TURNING TO THE DOWNFALL
Catastrophes are forced farewells. That doesn’t make things any easier. Farewells in themselves are unpleasant enough. There are no so-called cheerful farewells. When you separate from a person, a place or a habit to “start all over again”, “finally to be free” from whatever, you have to leave something behind, detach yourself from something.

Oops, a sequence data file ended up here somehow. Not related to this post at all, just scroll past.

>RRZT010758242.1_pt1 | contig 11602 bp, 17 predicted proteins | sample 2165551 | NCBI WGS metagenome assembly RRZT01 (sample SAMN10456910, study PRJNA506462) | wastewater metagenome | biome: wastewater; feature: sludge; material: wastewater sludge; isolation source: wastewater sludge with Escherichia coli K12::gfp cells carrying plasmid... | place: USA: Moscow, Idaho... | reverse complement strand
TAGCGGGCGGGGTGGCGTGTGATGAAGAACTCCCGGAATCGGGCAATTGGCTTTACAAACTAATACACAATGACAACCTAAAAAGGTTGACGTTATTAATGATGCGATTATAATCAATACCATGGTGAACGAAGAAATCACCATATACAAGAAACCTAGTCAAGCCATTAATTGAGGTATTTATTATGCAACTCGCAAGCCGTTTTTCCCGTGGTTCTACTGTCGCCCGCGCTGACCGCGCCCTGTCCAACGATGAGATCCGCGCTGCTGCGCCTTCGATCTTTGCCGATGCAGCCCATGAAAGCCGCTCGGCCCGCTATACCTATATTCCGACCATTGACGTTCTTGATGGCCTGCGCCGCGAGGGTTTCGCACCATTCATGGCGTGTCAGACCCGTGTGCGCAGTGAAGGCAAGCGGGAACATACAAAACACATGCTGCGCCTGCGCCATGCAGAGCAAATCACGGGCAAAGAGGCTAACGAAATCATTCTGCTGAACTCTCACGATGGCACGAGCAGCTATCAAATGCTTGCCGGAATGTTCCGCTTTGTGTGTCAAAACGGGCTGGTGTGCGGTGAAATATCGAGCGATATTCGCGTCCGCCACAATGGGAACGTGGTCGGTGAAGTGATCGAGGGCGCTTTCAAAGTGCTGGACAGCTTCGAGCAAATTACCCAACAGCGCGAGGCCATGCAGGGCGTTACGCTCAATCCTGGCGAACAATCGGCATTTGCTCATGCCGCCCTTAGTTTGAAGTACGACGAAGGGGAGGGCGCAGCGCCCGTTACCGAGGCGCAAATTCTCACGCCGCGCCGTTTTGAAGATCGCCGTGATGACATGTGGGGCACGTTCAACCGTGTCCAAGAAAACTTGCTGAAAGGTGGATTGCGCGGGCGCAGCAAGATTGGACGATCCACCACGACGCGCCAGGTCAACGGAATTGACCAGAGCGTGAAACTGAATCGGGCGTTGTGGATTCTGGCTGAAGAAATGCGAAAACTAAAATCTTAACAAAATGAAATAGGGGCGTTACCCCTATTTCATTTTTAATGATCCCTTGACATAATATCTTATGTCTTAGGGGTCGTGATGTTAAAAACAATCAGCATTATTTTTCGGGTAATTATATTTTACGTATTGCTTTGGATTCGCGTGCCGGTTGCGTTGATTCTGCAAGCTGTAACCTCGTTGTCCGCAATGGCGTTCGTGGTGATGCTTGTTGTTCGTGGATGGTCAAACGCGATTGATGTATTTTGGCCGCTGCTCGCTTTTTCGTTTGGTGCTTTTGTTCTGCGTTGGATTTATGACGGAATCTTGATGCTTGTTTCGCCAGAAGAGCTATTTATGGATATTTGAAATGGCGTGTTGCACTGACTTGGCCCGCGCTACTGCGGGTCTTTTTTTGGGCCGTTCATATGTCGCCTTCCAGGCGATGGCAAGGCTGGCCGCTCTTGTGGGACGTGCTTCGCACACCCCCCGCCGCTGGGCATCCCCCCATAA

After a catastrophe nothing is like it was, nor are we the same as we were. A catastrophe is a tool of fate that robs people of their last illusion of autonomy. Suddenly, like actors in a role, we have nothing more to do. We become viewers and have to get acquainted with a rather unpopular modern feeling: powerlessness. Just when we had got so used to wheeling, dealing and feeling, playing the boss over life and death. Making a fortune, making a child, getting rid of a child, postponing age, pushing aside death, putting cancer in its place, combatting hunger, cultivating stem cells, splitting atoms, all of it so creative because we did it.
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